Let’s start with an introduction: Who is Bryony Pearce?
Bryony Pearce lives in the Forest of Dean and is a full time mum to her two children, husband and cat. She is vegetarian and loves chocolate, wine and writing. People are often surprised at how dark her writing is, as she is generally pretty nice.
When the children let her off taxi duty, she enjoys doing school visits, festivals and events.
Your new novel, Phoenix Burning, is published by Stripes. How would you introduce the series to a potential reader?
The Phoenix series is set in a post-apocalyptic world, that is much changed from our own, the now poisonous seas are full of junk and our hero, Toby, lives on a pirate ship that is searching for an semi-mythical island where the crew can be safe from the governments that hunt them.
What can fans of the first novel expect from book two?
Book two has more of Toby and Ayla, but this time the majority of the book is set on land, around a heist (they are pirates after all). There are new characters, old friends and some real growing up to do. Its darker than the first book and the characters are really put through the wringer.
What inspired you to write the novel and series? And where do you draw your inspiration from in general?
As a writer I am always curious, always asking myself ‘what if’; inspiration comes from all around me – from news stories, to science articles, to history, art, music, literature. The central idea of Toby’s world came from the environmental disasters that we are currently facing – did you know that by 2050 there will be more plastic than fish in the ocean? If things go on we will be facing the same poisoned sea that Toby does.
I wanted the ‘end-of-the-world’ scenario that precedes Toby’s birth to be quite real, something that we could conceivably face if things don’t change. From coming up with the world, it was a small step to imagine the stories of the people who populate it – what would the priorities and needs be of a humanity living in this environment? Food, shelter, security, sources of energy…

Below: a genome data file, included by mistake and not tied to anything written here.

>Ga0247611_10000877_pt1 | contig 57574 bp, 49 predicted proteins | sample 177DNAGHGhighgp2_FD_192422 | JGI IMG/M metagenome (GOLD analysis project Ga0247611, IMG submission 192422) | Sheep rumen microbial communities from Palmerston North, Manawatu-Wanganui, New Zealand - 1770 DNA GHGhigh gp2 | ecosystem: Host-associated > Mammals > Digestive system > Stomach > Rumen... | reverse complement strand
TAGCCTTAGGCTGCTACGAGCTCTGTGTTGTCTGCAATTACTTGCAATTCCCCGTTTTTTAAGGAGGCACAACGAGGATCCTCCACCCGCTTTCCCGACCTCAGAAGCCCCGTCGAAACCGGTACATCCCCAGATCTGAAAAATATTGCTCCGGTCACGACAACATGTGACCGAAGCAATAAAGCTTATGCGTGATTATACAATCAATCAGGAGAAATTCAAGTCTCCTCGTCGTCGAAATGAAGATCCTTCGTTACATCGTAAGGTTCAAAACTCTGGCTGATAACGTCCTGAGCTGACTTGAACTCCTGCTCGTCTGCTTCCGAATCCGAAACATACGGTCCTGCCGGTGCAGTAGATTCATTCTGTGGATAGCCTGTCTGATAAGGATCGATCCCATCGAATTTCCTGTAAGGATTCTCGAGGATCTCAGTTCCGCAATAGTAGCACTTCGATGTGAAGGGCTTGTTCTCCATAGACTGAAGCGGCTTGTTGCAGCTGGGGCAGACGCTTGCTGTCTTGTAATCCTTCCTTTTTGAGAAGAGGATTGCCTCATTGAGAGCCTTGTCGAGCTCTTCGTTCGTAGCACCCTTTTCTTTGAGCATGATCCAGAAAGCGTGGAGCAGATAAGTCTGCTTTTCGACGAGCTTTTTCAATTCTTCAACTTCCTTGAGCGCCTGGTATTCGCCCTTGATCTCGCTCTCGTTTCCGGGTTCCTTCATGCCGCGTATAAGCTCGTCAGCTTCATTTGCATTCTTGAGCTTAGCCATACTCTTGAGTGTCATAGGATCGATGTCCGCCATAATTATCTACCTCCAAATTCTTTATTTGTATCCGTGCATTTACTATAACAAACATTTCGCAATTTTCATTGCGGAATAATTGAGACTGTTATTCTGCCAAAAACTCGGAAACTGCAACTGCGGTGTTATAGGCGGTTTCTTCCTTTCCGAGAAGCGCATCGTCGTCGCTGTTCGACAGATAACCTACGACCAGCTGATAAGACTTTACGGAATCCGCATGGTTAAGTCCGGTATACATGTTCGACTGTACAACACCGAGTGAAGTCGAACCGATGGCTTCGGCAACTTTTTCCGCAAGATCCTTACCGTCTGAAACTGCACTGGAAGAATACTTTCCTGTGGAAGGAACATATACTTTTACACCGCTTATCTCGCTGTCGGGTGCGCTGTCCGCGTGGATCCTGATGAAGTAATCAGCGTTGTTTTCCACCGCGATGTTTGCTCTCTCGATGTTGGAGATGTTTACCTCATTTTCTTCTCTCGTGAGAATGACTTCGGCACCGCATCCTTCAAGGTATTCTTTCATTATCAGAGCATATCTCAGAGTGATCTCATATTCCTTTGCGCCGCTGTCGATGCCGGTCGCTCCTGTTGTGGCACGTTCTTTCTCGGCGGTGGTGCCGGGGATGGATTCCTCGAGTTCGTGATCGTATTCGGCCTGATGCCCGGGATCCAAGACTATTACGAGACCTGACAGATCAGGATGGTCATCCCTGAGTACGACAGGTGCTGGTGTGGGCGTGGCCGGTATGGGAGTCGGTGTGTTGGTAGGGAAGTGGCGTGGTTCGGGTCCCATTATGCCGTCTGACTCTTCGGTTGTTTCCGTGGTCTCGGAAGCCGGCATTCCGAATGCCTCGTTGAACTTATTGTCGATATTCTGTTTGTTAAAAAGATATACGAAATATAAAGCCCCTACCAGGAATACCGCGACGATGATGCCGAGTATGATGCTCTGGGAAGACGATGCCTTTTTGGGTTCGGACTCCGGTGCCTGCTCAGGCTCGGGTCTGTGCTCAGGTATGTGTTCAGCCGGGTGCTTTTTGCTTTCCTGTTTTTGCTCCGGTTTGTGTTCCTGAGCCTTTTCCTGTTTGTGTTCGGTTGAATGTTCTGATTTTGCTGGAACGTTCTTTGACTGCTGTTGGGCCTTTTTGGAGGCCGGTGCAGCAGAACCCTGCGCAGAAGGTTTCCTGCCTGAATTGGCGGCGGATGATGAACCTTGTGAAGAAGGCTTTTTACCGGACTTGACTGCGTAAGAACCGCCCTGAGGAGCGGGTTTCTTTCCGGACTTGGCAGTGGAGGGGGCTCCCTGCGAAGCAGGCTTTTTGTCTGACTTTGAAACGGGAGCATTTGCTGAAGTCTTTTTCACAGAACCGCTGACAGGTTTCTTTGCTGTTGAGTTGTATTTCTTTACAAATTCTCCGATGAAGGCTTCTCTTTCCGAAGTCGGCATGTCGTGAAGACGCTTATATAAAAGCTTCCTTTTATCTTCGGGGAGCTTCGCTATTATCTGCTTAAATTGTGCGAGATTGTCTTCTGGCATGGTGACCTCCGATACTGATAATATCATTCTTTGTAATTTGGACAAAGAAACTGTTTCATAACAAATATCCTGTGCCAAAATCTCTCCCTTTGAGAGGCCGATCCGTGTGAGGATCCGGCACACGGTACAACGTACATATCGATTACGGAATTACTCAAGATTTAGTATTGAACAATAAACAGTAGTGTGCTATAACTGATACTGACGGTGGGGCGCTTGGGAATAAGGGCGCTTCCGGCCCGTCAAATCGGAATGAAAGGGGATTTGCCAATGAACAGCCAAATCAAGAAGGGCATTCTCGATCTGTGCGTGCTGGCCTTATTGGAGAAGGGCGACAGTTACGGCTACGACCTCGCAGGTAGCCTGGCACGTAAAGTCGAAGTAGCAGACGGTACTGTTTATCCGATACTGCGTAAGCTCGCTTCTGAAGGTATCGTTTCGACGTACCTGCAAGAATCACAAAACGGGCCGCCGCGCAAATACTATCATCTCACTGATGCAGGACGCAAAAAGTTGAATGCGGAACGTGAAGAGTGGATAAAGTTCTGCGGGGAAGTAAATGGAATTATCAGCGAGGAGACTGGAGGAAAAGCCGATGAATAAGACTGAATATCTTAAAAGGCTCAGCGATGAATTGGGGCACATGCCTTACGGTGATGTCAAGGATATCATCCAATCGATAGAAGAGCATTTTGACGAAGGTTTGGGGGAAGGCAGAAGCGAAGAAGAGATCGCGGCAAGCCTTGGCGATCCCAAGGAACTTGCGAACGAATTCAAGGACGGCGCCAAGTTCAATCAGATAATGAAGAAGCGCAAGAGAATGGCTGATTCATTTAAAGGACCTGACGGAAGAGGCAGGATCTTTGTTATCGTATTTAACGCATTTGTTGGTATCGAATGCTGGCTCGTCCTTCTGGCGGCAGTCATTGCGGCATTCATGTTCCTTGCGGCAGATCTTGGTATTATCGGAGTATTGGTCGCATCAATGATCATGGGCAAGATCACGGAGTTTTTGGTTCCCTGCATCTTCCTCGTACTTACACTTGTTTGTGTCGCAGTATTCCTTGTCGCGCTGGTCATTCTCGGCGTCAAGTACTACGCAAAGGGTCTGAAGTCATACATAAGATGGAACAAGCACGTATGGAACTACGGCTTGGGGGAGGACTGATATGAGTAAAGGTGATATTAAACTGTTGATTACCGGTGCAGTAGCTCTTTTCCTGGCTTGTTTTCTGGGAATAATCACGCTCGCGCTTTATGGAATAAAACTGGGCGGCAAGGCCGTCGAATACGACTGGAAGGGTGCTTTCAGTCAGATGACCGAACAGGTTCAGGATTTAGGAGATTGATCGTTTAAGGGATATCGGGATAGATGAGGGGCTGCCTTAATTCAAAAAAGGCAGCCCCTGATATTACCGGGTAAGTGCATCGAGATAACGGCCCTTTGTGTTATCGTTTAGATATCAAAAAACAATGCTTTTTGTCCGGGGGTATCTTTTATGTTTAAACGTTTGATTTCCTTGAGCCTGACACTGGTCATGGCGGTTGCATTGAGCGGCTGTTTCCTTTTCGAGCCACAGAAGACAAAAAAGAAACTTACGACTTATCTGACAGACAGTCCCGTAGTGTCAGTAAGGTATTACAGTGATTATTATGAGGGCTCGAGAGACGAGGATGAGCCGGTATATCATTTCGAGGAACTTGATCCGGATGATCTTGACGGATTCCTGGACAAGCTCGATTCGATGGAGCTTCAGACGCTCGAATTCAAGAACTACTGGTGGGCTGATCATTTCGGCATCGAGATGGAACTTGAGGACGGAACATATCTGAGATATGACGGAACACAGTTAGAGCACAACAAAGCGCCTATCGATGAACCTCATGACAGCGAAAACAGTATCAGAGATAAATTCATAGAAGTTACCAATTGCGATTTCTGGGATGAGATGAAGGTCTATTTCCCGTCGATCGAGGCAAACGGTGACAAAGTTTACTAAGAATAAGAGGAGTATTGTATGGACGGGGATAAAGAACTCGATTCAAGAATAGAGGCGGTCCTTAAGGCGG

How were you introduced to genre fiction?
I’ve been reading it all my life – my dad had a bookcase in the spare room with nothing but science fiction and fantasy in it. My first literary loves were Anne Macaffrey and David Gemmell. No-one writers great character driven science fiction like Macaffrey!
How do you like being a writer and working within the publishing industry?
It’s a dream come true. I’ve never wanted to be anything other than a writer – I took a few detours along the way, but I’m here now and Stripes are wonderful to work with.
Do you have any specific working, writing, researching practices?
With two children, who have grown from babies alongside my career, I’ve had to be flexible. For example, with Maisie, who slept pretty reliably till 7am (after the first year that is), I was able to set my alarm for 5 and do two hours work before she woke. Riley, on the other hand, didn’t sleep until he was two and a half and I had to give up that practice through sheer exhaustion. Now they’re both at school I can write during the day.